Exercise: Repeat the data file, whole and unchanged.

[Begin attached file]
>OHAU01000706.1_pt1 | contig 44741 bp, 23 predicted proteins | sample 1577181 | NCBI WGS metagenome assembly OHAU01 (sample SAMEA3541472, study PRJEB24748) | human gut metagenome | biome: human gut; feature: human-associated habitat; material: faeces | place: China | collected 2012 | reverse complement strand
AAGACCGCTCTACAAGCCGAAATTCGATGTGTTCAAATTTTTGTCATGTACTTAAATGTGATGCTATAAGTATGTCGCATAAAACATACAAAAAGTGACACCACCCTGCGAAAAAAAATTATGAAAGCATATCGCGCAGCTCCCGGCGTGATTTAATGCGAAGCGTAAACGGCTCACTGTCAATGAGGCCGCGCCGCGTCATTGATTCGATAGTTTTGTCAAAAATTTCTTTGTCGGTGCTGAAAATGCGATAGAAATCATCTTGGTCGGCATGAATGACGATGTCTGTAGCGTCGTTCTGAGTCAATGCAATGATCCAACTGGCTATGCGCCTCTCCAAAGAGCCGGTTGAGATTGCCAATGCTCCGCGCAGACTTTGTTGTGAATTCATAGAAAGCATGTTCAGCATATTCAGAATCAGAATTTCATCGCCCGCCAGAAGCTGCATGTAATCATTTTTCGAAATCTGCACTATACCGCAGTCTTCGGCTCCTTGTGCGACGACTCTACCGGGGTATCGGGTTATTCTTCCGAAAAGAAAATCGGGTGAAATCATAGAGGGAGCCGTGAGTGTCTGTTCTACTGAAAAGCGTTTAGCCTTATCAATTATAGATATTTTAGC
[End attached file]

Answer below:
>OHAU01000706.1_pt1 | contig 44741 bp, 23 predicted proteins | sample 1577181 | NCBI WGS metagenome assembly OHAU01 (sample SAMEA3541472, study PRJEB24748) | human gut metagenome | biome: human gut; feature: human-associated habitat; material: faeces | place: China | collected 2012 | reverse complement strand
AAGACCGCTCTACAAGCCGAAATTCGATGTGTTCAAATTTTTGTCATGTACTTAAATGTGATGCTATAAGTATGTCGCATAAAACATACAAAAAGTGACACCACCCTGCGAAAAAAAATTATGAAAGCATATCGCGCAGCTCCCGGCGTGATTTAATGCGAAGCGTAAACGGCTCACTGTCAATGAGGCCGCGCCGCGTCATTGATTCGATAGTTTTGTCAAAAATTTCTTTGTCGGTGCTGAAAATGCGATAGAAATCATCTTGGTCGGCATGAATGACGATGTCTGTAGCGTCGTTCTGAGTCAATGCAATGATCCAACTGGCTATGCGCCTCTCCAAAGAGCCGGTTGAGATTGCCAATGCTCCGCGCAGACTTTGTTGTGAATTCATAGAAAGCATGTTCAGCATATTCAGAATCAGAATTTCATCGCCCGCCAGAAGCTGCATGTAATCATTTTTCGAAATCTGCACTATACCGCAGTCTTCGGCTCCTTGTGCGACGACTCTACCGGGGTATCGGGTTATTCTTCCGAAAAGAAAATCGGGTGAAATCATAGAGGGAGCCGTGAGTGTCTGTTCTACTGAAAAGCGTTTAGCCTTATCAATTATAGATATTTTAGC